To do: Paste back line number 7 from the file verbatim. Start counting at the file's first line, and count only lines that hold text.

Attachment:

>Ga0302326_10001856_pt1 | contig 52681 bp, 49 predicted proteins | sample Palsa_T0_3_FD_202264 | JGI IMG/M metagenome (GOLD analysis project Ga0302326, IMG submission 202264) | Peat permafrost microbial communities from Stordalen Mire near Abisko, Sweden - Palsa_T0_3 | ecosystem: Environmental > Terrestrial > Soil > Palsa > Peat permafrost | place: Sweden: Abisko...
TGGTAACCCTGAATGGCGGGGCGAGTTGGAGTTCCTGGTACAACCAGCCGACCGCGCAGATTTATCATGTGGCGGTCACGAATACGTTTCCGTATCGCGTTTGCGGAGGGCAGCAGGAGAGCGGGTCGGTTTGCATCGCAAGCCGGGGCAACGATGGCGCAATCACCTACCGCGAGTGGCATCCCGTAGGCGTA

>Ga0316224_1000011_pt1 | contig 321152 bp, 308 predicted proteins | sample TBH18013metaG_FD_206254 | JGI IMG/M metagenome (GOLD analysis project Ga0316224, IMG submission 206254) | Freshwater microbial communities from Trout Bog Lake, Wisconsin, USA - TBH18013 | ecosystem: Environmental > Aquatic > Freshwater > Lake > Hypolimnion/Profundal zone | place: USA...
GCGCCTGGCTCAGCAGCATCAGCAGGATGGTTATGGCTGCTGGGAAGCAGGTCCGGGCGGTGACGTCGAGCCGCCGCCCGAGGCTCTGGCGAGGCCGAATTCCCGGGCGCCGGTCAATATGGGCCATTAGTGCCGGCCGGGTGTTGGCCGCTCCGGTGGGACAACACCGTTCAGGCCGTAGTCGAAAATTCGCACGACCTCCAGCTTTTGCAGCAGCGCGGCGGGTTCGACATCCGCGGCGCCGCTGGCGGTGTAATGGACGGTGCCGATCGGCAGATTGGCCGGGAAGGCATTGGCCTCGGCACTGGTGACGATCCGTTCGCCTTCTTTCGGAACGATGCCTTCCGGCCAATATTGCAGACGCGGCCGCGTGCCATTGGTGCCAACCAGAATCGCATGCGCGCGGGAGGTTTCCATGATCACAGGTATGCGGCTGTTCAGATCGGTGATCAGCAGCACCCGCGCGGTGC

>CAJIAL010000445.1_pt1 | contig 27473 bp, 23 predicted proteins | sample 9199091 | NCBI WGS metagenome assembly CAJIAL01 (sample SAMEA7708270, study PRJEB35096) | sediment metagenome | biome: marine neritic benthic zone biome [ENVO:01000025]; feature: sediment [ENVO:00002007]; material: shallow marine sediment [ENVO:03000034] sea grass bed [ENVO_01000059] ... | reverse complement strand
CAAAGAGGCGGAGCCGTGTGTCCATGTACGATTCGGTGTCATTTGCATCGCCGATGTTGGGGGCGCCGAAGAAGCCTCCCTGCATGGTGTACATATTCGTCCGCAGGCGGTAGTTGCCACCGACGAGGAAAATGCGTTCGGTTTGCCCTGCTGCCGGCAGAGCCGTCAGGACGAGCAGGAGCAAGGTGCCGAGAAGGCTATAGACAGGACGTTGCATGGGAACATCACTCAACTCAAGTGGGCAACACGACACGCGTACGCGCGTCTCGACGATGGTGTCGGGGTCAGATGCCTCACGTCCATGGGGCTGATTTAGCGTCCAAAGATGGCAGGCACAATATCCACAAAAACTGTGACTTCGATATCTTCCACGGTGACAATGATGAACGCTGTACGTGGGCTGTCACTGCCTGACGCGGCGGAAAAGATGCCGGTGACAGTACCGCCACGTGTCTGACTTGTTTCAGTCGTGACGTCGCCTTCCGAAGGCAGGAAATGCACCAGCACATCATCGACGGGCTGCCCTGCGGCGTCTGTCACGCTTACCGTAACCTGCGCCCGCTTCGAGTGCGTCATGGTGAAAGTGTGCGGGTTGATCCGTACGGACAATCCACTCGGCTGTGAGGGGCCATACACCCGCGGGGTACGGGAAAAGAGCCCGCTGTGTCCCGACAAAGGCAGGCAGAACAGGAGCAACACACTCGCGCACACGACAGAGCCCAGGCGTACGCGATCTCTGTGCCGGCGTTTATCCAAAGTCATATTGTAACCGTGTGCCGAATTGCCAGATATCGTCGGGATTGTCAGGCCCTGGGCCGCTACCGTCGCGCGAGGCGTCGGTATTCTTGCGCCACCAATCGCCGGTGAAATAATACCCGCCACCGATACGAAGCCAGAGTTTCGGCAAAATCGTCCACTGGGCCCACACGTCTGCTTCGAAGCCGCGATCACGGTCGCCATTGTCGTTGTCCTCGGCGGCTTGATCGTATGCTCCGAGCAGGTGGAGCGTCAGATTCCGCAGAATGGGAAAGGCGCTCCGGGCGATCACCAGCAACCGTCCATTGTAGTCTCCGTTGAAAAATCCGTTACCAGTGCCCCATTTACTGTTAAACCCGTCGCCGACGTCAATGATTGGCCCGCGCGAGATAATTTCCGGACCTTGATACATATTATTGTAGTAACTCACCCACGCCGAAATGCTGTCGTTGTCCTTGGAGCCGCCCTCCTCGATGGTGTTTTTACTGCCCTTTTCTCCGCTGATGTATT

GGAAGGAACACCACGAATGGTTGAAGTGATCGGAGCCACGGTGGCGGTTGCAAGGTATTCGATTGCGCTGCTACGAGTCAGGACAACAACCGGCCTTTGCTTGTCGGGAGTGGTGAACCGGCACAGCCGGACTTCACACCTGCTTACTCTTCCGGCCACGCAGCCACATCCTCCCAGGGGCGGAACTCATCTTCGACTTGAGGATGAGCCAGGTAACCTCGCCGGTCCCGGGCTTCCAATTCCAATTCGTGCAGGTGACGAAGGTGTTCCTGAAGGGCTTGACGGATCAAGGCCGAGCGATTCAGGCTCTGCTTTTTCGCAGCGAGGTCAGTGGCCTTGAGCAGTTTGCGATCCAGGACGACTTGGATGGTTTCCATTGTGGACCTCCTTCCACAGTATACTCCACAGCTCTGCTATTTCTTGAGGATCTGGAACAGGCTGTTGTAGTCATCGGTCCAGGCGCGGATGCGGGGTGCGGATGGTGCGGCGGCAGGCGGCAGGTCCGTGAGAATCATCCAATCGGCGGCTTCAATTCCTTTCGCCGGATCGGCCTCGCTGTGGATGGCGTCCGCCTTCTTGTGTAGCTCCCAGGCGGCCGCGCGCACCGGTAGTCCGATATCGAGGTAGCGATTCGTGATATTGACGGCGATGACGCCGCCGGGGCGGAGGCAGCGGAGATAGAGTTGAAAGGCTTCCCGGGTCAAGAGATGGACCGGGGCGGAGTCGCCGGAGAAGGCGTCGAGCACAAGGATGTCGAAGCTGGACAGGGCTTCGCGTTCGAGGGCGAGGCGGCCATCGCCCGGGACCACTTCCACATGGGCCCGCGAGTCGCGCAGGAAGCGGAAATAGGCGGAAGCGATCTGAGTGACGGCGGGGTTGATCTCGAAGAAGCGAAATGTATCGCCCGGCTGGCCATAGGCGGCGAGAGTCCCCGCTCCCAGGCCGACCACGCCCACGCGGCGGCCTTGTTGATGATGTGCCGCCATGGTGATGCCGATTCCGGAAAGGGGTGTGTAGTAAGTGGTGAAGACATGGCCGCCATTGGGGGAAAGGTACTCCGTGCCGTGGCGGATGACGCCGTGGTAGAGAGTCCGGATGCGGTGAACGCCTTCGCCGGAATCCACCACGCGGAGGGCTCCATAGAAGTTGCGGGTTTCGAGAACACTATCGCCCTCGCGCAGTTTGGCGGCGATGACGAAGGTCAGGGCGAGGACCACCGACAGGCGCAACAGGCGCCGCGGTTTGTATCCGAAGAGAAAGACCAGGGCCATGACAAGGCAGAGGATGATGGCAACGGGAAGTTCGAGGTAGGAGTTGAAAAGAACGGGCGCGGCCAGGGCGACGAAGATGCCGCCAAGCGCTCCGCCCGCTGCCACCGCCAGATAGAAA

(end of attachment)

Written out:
GGAAGGAACACCACGAATGGTTGAAGTGATCGGAGCCACGGTGGCGGTTGCAAGGTATTCGATTGCGCTGCTACGAGTCAGGACAACAACCGGCCTTTGCTTGTCGGGAGTGGTGAACCGGCACAGCCGGACTTCACACCTGCTTACTCTTCCGGCCACGCAGCCACATCCTCCCAGGGGCGGAACTCATCTTCGACTTGAGGATGAGCCAGGTAACCTCGCCGGTCCCGGGCTTCCAATTCCAATTCGTGCAGGTGACGAAGGTGTTCCTGAAGGGCTTGACGGATCAAGGCCGAGCGATTCAGGCTCTGCTTTTTCGCAGCGAGGTCAGTGGCCTTGAGCAGTTTGCGATCCAGGACGACTTGGATGGTTTCCATTGTGGACCTCCTTCCACAGTATACTCCACAGCTCTGCTATTTCTTGAGGATCTGGAACAGGCTGTTGTAGTCATCGGTCCAGGCGCGGATGCGGGGTGCGGATGGTGCGGCGGCAGGCGGCAGGTCCGTGAGAATCATCCAATCGGCGGCTTCAATTCCTTTCGCCGGATCGGCCTCGCTGTGGATGGCGTCCGCCTTCTTGTGTAGCTCCCAGGCGGCCGCGCGCACCGGTAGTCCGATATCGAGGTAGCGATTCGTGATATTGACGGCGATGACGCCGCCGGGGCGGAGGCAGCGGAGATAGAGTTGAAAGGCTTCCCGGGTCAAGAGATGGACCGGGGCGGAGTCGCCGGAGAAGGCGTCGAGCACAAGGATGTCGAAGCTGGACAGGGCTTCGCGTTCGAGGGCGAGGCGGCCATCGCCCGGGACCACTTCCACATGGGCCCGCGAGTCGCGCAGGAAGCGGAAATAGGCGGAAGCGATCTGAGTGACGGCGGGGTTGATCTCGAAGAAGCGAAATGTATCGCCCGGCTGGCCATAGGCGGCGAGAGTCCCCGCTCCCAGGCCGACCACGCCCACGCGGCGGCCTTGTTGATGATGTGCCGCCATGGTGATGCCGATTCCGGAAAGGGGTGTGTAGTAAGTGGTGAAGACATGGCCGCCATTGGGGGAAAGGTACTCCGTGCCGTGGCGGATGACGCCGTGGTAGAGAGTCCGGATGCGGTGAACGCCTTCGCCGGAATCCACCACGCGGAGGGCTCCATAGAAGTTGCGGGTTTCGAGAACACTATCGCCCTCGCGCAGTTTGGCGGCGATGACGAAGGTCAGGGCGAGGACCACCGACAGGCGCAACAGGCGCCGCGGTTTGTATCCGAAGAGAAAGACCAGGGCCATGACAAGGCAGAGGATGATGGCAACGGGAAGTTCGAGGTAGGAGTTGAAAAGAACGGGCGCGGCCAGGGCGACGAAGATGCCGCCAAGCGCTCCGCCCGCTGCCACCGCCAGATAGAAA